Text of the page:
Transposing Instruments

    Wonder which instruments transpose or what "transposing" in music means?

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    What Are Transposing Instruments?

    If you play a C on the piano, then you hear a C. Simple, right? The piano is what is known as a non-transposing instrument or in the Key of C. The note you see on the music is the pitch that is sounded.

    A transposing instrument is one that sounds a different pitch than the note written.

    For some instruments, the note they see in the music isn't the note that is heard. For example, if I was playing my French horn and saw a "C" in the music, the pitch that would come out of the instrument would be an "F."

    When I was a young musician, I was told this saying. "When an instrument plays a C, it says its key."

    You can see that in with the French horn. French horns are often called "F Horns" because they are pitched in F. The notes they see and play on sheet music are a perfect fifth higher than what is heard when played. Said another way, music for the French horn sounds a perfect fifth lower than what is notated.

    Why Do Instruments Transpose?

    There are four major reasons an instrument might be transposing:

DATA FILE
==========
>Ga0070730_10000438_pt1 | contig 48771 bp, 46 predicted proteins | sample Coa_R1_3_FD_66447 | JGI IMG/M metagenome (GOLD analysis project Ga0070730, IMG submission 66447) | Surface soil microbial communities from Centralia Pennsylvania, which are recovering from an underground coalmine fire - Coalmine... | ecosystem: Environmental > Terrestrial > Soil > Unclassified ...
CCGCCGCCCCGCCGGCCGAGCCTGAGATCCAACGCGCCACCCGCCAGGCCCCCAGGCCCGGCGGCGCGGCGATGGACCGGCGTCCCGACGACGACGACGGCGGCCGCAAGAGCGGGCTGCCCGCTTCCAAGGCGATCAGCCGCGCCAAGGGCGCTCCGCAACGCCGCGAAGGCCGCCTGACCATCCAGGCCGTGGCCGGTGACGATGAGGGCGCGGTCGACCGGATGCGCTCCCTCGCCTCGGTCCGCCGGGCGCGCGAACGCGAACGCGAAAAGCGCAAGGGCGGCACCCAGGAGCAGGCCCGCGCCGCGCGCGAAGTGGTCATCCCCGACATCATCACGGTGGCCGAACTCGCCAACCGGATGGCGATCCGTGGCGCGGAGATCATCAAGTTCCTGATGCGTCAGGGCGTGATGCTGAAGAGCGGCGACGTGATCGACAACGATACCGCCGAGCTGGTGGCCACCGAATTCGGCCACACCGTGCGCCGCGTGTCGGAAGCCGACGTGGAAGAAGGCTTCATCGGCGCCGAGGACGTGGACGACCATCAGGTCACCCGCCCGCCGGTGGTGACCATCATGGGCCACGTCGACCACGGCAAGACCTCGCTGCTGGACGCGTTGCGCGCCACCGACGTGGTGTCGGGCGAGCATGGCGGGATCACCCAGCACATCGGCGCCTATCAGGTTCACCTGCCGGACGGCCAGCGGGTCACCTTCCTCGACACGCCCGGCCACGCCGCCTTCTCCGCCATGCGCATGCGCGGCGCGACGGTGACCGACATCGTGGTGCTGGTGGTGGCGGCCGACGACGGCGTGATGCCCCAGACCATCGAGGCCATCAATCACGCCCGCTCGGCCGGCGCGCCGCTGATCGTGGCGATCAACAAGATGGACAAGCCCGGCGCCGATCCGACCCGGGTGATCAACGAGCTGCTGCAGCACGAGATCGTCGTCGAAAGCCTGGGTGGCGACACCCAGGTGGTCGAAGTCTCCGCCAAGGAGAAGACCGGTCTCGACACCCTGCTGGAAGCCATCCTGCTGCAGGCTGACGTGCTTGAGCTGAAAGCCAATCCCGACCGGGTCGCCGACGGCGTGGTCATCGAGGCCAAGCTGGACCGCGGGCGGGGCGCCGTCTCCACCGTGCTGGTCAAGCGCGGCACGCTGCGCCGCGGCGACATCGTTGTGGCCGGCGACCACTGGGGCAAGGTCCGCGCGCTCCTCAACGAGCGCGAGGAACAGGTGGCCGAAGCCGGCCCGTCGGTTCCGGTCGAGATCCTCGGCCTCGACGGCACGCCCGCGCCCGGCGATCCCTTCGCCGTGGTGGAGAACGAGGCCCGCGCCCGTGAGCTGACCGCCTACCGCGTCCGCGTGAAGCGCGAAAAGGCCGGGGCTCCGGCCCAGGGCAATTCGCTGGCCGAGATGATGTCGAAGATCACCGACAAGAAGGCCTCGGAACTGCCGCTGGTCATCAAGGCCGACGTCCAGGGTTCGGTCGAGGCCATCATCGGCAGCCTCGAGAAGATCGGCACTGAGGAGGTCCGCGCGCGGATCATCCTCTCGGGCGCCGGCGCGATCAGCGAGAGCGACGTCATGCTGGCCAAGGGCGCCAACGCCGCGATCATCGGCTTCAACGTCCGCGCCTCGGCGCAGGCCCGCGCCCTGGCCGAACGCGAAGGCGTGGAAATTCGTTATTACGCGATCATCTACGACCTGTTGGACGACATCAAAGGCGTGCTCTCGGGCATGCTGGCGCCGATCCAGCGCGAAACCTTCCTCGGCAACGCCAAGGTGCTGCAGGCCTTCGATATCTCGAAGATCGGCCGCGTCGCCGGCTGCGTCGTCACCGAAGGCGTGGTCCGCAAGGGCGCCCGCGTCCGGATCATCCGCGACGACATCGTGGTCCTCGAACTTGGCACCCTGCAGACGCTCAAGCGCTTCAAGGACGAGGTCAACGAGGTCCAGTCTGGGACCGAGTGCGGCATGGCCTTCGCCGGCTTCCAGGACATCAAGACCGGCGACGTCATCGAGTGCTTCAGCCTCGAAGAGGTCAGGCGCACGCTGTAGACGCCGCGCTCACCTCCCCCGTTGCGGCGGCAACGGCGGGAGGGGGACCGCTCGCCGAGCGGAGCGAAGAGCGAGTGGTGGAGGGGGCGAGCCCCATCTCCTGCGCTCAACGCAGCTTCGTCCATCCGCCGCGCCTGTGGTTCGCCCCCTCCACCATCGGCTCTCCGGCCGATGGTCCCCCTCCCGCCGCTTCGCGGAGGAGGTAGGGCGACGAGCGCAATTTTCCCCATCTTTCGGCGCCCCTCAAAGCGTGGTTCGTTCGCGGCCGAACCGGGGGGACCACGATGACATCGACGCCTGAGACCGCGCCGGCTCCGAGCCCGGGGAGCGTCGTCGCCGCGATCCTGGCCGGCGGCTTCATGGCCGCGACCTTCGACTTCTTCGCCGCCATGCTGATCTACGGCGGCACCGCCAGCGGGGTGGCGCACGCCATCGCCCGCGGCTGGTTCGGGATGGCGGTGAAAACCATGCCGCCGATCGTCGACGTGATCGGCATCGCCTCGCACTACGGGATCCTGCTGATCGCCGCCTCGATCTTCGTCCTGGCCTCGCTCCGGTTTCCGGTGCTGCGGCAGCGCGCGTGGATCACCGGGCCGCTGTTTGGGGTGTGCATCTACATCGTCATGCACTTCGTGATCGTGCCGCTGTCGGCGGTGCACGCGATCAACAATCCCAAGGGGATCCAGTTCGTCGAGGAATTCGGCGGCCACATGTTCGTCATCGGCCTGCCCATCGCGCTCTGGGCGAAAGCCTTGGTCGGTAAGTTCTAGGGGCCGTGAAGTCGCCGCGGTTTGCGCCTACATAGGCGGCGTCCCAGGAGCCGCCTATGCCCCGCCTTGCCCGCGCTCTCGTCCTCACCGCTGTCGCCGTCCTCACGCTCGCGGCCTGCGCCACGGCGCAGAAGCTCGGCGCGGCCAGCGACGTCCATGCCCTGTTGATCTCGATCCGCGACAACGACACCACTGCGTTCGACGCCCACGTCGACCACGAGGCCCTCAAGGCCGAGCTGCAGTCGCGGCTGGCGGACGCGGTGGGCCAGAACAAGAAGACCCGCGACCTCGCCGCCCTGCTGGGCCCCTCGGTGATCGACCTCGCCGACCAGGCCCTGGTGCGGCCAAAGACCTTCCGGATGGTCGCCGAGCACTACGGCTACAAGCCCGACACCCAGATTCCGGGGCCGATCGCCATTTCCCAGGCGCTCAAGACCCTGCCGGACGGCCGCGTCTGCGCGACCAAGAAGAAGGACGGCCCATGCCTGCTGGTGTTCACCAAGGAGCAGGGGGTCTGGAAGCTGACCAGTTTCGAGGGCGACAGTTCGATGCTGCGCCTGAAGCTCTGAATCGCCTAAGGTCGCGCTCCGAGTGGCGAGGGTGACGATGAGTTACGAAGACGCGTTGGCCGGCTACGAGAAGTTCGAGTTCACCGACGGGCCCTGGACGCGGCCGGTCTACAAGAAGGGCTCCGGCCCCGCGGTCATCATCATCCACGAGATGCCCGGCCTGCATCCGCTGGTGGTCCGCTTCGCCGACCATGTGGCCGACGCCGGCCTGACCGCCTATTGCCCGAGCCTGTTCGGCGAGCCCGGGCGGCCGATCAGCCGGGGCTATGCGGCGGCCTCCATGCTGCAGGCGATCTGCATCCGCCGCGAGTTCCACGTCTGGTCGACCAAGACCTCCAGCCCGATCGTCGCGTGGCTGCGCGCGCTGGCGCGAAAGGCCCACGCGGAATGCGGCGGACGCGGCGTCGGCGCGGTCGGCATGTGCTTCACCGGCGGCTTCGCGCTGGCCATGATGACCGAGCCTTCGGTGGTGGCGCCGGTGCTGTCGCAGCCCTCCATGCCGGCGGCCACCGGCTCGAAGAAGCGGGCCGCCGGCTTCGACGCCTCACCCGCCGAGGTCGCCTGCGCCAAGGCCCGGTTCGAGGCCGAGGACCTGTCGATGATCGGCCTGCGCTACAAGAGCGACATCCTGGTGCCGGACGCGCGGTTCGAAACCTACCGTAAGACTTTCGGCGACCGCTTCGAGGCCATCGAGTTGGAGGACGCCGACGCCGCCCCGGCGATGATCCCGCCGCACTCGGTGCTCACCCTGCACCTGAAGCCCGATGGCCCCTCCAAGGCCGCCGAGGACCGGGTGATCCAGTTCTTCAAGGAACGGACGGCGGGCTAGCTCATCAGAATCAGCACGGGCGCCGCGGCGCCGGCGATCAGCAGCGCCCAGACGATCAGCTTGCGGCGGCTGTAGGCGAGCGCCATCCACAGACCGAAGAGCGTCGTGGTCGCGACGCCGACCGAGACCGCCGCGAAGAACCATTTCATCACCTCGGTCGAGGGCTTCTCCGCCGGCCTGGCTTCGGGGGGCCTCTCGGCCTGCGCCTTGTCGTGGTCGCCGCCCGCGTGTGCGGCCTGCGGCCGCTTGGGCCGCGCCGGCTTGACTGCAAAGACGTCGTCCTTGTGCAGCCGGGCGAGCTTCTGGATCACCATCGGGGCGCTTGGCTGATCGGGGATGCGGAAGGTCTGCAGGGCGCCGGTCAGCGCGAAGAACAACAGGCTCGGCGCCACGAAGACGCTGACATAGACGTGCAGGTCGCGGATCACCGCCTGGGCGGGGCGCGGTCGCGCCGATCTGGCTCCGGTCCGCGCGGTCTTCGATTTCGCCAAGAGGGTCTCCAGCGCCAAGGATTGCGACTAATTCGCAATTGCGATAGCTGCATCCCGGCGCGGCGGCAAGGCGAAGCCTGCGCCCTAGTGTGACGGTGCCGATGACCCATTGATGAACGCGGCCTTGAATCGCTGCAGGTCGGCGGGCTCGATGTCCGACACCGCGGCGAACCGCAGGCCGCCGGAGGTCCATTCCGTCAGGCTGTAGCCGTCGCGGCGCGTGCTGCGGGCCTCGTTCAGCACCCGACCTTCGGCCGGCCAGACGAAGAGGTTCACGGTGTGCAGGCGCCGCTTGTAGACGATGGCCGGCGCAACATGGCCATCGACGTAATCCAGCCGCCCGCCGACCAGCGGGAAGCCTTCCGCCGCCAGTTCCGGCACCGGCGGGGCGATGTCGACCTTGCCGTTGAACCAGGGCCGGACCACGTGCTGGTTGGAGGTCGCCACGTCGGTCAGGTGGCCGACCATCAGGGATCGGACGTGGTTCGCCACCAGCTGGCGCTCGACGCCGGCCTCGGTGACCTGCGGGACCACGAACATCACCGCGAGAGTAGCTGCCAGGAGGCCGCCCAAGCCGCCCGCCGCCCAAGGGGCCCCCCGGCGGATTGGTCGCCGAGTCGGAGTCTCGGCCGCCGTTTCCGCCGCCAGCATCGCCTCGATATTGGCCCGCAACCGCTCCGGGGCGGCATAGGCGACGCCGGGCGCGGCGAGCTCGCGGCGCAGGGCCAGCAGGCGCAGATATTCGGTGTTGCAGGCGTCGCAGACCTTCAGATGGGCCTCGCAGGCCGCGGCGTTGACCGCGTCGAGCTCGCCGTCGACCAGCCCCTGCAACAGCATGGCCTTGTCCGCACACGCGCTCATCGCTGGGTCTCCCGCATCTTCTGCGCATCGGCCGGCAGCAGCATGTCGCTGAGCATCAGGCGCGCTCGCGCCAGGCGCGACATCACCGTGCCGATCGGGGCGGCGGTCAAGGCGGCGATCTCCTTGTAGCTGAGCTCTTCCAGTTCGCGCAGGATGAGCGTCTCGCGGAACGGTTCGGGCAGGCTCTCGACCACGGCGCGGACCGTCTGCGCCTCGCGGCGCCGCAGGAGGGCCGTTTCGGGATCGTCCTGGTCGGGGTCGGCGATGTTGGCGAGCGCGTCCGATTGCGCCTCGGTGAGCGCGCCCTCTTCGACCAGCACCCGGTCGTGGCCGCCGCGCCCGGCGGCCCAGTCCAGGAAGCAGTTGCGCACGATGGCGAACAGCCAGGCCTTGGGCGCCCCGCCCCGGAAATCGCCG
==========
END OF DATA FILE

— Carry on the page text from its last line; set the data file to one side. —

1. Instruments transpose to make it easier for musicians to switch between members in the instrument family.
    2. It is a result of the evolution of the instrument. The French horn is a good example of this; the hornist would see which key a piece was in and then add lengths of pipe (crooks) to change the key. Once valves were invented, the hornist needed to transpose the pieces to F.
    3. The instrument sounds in an octave that would be silly to write for (too many ledger lines) or would require the use of a clef that the musician might not typically read.
    4. To make fingering patterns easier/consistent across instrument variants. Think about the easiest scale you could play on a recorder. It would start with all your fingers down and then you'd gradually lift one up to progress up the scale. If we said this was the "C" scale, then when you played that same fingering pattern on a slightly bigger recorder, with a lower fundamental/overtone series, it wouldn't sound the same. The first note might sound like a B-flat. We would say this recorder is in the Key of B-flat.

    Imagine that I don't want to play French horn anymore. Instead, I want to switch to trumpet because the embouchures are similar. The trumpet is pitched in B-flat and the French horn is pitched in F. Will I have to learn all new fingerings?